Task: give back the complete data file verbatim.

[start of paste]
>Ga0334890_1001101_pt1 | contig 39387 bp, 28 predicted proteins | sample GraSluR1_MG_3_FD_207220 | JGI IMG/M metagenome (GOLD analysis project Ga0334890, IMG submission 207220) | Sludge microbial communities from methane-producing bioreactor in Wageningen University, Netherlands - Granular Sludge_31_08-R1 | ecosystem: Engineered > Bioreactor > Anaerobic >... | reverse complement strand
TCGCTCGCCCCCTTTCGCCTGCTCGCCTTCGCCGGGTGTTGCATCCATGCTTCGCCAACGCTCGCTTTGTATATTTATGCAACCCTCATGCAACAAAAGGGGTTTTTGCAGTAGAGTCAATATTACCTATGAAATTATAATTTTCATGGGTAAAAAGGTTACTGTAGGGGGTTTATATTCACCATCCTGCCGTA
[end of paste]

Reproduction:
>Ga0334890_1001101_pt1 | contig 39387 bp, 28 predicted proteins | sample GraSluR1_MG_3_FD_207220 | JGI IMG/M metagenome (GOLD analysis project Ga0334890, IMG submission 207220) | Sludge microbial communities from methane-producing bioreactor in Wageningen University, Netherlands - Granular Sludge_31_08-R1 | ecosystem: Engineered > Bioreactor > Anaerobic >... | reverse complement strand
TCGCTCGCCCCCTTTCGCCTGCTCGCCTTCGCCGGGTGTTGCATCCATGCTTCGCCAACGCTCGCTTTGTATATTTATGCAACCCTCATGCAACAAAAGGGGTTTTTGCAGTAGAGTCAATATTACCTATGAAATTATAATTTTCATGGGTAAAAAGGTTACTGTAGGGGGTTTATATTCACCATCCTGCCGTA